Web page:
Meyer’s 2018 decision to step away from coaching was related to his health issues and the demands of coaching. He coped for two decades with headaches caused by an arachnoid cyst in his brain. Meyer also dealt with several controversies that included scrutiny of his handling of the employment and firing of assistant coach Zach Smith, who was accused of domestic violence. Following a university investigation, Meyer was suspended without pay for the first three games of the 2018 season.
At least 31 Florida football players were arrested during Meyer’s coaching tenure at the school between 2005 and 2010, according to multiple reports. Former Florida and New England Patriots tight end Aaron Hernandez was serving a life sentence for murder when department of corrections officials said he killed himself by hanging in his prison cell in 2017. Police reportedly questioned Hernandez about a 2007 shooting while he was at Florida but later cleared him.
Meyer also cited health concerns when he stepped down at Florida in December 2009. He had been admitted to a hospital because of chest pains following the SEC championship game. He changed his mind and made it a leave of absence, then resigned after the following season.
He won 85.4 percent of his games as a college head coach, going 187-32. His Ohio State teams went 83-9, a 90.2 winning percentage.
Meyer faces a rebuilding project in Jacksonville. Marrone had the Jaguars in the AFC championship game at the end of the 2017 season. But they lost that game to the Patriots and had a combined record of 12-36 in the three seasons since. The Jaguars began this season with a triumph over the Indianapolis Colts, then didn’t win again. The team also fired Dave Caldwell as its general manager.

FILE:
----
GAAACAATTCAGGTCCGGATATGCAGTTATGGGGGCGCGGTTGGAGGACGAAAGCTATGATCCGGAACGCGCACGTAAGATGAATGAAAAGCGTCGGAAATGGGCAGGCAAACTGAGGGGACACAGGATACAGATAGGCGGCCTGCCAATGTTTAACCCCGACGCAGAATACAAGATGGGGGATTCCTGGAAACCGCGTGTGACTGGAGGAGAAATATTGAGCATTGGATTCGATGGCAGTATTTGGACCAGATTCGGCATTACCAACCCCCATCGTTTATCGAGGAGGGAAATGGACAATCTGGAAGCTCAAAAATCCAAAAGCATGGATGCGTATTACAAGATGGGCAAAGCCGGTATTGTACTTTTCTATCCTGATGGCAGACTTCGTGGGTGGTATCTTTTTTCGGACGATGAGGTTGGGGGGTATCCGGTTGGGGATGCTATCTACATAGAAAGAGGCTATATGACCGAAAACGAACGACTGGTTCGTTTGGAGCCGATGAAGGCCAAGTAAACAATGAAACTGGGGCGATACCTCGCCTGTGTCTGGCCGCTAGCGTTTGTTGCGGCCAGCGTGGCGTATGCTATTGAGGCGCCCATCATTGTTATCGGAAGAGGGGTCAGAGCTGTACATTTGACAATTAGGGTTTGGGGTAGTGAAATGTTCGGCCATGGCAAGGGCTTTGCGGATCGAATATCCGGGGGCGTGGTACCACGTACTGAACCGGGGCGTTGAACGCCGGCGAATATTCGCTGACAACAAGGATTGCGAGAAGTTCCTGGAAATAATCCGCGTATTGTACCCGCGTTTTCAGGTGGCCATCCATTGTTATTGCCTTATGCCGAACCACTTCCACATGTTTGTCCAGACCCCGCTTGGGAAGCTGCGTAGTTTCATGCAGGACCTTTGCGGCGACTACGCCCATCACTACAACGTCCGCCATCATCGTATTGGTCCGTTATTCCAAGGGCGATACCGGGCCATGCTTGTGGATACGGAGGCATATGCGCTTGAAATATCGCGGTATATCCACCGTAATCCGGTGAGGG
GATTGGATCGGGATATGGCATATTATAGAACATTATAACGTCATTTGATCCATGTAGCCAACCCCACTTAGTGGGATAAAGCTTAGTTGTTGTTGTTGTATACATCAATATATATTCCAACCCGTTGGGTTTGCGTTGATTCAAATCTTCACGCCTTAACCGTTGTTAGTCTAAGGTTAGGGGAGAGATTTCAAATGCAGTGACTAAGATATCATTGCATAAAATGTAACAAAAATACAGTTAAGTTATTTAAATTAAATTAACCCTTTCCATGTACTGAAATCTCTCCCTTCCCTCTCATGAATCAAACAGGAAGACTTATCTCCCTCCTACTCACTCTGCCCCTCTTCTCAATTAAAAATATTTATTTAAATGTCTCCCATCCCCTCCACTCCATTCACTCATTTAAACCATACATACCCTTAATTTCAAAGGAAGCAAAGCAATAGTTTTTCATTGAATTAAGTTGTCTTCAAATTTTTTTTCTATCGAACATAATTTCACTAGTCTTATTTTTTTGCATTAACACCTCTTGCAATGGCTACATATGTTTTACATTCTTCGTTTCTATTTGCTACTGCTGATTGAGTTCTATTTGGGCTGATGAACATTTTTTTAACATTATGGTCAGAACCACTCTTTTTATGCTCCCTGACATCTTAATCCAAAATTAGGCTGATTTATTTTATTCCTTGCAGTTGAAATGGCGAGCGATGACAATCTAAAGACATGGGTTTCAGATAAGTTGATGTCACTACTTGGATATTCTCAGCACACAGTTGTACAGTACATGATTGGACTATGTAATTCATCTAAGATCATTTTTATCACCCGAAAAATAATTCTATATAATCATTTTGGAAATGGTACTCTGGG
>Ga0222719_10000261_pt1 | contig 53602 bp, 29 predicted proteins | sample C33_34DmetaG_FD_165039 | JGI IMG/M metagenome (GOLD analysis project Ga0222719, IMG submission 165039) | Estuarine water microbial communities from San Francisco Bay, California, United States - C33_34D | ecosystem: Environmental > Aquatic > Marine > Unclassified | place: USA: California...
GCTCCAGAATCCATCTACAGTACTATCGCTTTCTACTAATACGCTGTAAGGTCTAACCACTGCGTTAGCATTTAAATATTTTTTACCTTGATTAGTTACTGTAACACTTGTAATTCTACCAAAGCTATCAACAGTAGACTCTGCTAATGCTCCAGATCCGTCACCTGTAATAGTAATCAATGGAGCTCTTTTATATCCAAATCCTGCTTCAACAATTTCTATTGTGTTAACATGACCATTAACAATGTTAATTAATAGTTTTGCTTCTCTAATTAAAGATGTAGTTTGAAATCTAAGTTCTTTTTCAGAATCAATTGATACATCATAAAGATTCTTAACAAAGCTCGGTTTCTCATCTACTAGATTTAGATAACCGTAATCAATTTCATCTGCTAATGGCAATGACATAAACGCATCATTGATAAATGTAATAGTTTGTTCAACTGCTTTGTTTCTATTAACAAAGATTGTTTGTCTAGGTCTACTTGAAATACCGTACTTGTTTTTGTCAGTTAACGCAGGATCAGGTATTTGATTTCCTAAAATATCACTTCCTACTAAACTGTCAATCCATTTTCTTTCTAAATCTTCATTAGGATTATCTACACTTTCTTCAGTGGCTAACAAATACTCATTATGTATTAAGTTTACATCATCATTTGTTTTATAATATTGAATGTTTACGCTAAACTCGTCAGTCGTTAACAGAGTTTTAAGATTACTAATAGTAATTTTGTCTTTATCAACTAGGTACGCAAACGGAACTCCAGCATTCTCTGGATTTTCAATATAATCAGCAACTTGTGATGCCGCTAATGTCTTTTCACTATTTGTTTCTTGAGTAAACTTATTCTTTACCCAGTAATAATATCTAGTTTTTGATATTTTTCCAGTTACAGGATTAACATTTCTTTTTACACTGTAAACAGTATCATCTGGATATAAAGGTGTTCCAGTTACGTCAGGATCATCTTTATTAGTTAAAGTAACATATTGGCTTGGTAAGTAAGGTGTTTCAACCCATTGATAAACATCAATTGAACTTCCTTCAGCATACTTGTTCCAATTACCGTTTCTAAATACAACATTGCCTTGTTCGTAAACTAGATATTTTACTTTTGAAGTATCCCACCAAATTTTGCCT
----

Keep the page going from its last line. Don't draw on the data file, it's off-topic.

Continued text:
The quarterback situation is unsettled. A major free agent expenditure for Nick Foles before the 2019 season didn’t work out. Foles lasted only one season with the Jaguars after he signed a four-year, $88 million contract, then was traded to the Chicago Bears last offseason. Gardner Minshew II had some promising moments over the past two seasons but failed to show that he is the long-term solution at the position.
Even so, the job opening was considered attractive. Khan is regarded within the sport as a patient and accommodating boss. Clemson quarterback Trevor Lawrence is thought to be in line to be the top pick in the draft and is, in the eyes of many talent evaluators, a likely franchise-centerpiece player in the NFL.
But Meyer’s arrival in Jacksonville raises the issue of whether the Jaguars might opt for Ohio State quarterback Justin Fields. It’s also conceivable that Meyer could attempt to salvage Haskins’s NFL career. The former first-round choice was released less than two full seasons into his tenure in Washington after his on-field struggles and off-field issues related to his failure to comply with this season’s coronavirus protocols.